Hollywood cinema is running out of ideas. More and more we are seeing remakes and sequels instead of originals. Most of them fail miserably- like War of the Worlds and I am Legend (or, more recently, The Hangover 2)- but some of them are able to pull it off (think Funny Games). While most remakes will never be as good as the original, we have to remember that remaking a movie allows the director to make changes to the plot and characters as they see fit. The remake shouldn’t be identical to the original- after all, if we wanted to watch the exact same movie as the original, we’d just watch the original. It should be as close to it as possible with the notion that some changes are acceptable. Essentially, it becomes its own piece of art, and should be reviewed and criticized as such, with less emphasis to how closely it replicates the original. True, we want something that closely resembles the original, staying true to plot and characterization, but we are allowed to indulge ourselves in the newness of a remake, despite how dramatically it differs from the original.
John Carpenter’s Halloween is a prime example of an original that will always outshine its remake(s). Halloween is a classic that will never die (much like Michael himself). Despite it’s age and lack of quality acting- it may have Jamie Lee Curtis, but let’s be honest, she isn’t very good in it- the original always holds some precedence over the remake, regardless of it’s quality. The 1978 thriller may be dated, but it’s just as terrifying now as it was when it was first released. The eerie silence of Michael’s nature and the effortless stealth he possesses throughout the film make him a horrifyingly silent killer, one who lurks around every dark corner. The modest special effects don’t take away from the horror but rather add to it. The old saying “less is more” holds true for this movie; without the use of gory graphics, the fear remains instilled in the character himself, not necessarily just his actions of murder. The movie doesn’t need it. Most modern horror films rely on blood and gore to carry the fear. Halloween manages to capture true terror in the character of Michael Myers, without the need for elaborate filler.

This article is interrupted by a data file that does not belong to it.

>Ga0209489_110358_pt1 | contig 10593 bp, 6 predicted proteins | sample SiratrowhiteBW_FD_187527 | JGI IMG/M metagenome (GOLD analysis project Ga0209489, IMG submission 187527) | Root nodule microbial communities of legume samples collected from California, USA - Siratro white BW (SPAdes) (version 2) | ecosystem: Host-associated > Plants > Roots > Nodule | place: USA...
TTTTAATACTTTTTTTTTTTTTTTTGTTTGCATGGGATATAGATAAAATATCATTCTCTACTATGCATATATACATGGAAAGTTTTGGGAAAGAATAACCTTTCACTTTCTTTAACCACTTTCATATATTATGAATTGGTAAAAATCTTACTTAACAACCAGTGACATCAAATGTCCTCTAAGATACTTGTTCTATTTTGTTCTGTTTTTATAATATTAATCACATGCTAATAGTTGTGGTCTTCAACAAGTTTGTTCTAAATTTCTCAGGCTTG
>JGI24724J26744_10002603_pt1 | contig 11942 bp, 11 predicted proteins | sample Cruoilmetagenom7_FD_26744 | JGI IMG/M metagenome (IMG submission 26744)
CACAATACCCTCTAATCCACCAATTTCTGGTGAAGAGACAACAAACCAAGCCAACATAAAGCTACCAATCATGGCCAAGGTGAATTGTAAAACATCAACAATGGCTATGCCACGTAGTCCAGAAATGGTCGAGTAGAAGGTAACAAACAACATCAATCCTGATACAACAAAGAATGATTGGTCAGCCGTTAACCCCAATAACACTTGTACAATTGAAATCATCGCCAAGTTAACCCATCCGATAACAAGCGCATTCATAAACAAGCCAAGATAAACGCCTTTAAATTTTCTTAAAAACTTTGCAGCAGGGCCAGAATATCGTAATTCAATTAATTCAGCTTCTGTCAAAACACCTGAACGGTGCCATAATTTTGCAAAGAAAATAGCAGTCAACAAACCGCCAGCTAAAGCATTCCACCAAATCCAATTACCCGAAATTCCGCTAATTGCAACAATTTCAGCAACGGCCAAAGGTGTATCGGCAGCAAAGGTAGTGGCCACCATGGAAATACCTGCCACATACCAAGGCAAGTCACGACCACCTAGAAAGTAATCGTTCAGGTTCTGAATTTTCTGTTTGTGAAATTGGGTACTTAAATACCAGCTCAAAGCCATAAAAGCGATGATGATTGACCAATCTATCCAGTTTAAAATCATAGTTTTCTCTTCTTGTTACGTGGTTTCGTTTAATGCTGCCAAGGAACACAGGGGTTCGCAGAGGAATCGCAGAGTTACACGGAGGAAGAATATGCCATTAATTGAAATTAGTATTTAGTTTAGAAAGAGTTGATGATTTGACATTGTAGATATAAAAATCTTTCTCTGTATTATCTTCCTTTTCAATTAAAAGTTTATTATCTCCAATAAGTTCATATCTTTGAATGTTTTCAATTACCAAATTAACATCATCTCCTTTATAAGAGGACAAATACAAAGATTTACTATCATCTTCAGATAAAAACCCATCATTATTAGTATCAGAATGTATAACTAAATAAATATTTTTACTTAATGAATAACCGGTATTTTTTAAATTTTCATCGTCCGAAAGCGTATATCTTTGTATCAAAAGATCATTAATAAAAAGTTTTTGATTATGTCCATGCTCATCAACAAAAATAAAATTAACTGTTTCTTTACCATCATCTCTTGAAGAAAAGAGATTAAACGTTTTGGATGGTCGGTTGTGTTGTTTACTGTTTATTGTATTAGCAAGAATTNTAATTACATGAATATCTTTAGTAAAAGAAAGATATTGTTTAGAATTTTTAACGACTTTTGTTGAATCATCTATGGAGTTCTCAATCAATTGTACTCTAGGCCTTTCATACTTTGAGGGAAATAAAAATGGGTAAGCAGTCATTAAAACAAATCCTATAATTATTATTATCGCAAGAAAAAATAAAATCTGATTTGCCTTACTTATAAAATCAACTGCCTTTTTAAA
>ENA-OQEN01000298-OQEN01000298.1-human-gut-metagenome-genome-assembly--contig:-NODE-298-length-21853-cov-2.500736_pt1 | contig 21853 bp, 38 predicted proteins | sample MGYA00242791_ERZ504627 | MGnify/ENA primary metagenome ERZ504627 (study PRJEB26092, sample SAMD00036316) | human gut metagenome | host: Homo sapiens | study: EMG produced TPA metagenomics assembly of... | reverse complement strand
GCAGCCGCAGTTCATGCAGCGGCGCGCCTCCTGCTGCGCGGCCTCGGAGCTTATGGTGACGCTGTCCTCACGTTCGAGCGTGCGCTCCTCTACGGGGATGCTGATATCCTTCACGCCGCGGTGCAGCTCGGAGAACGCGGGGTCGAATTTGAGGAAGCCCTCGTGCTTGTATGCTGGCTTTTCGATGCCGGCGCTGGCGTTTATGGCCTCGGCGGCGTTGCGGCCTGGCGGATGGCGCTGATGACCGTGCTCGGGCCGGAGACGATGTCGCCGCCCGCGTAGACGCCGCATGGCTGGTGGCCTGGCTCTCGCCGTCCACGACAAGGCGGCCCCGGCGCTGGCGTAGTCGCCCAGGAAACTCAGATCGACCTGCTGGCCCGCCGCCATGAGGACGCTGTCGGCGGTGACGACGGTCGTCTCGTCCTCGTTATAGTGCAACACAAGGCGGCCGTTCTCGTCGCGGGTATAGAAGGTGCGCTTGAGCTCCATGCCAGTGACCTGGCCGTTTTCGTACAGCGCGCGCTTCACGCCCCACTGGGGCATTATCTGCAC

But, surprisingly, Rob Zombie’s 2007 remake succeeds in adding the gore factor while keeping the story line (basically) intact. Zombie is notorious for making over-the-top gore flicks laden with overwhelmingly sadistic characters, sickening amounts of blood and heavily x-rated scenes (think House of 1000 Corpses). But he’s able to add his personal touch to the remake without losing the true purpose of the Halloween thriller. True, he takes artistic license and stretches the backstory a bit (okay, a lot), fleshing out the character of Michael Myers more than the original. Some will argue this takes away from the mystery of Michael’s character, but Zombie adds an interesting twist by modifying the character of Laurie Strode. Instead of a random teenage girl Michael decides to stalk and kill-like the original accomplishes- Zombie complicates the plot by making Strode the younger sister to the insane Myers. Though there’s serious speculation on whether Carpenter intended Strode to be Myers’s sister, it was never explicit until the sequels. By being straightforward about this detail, Zombie’s is able to create a new scare, one exclusive to the remake. Zombie’s remake will never compare to Carpenter’s, but at least it’s worth spending two hours watching.
On this most hallowed evening, force yourself to watch (alone, in the dark) one of the most well-known, tricky-treatiest Halloween movies to date: Halloween. The only question remains: which to watch? The original or the remake?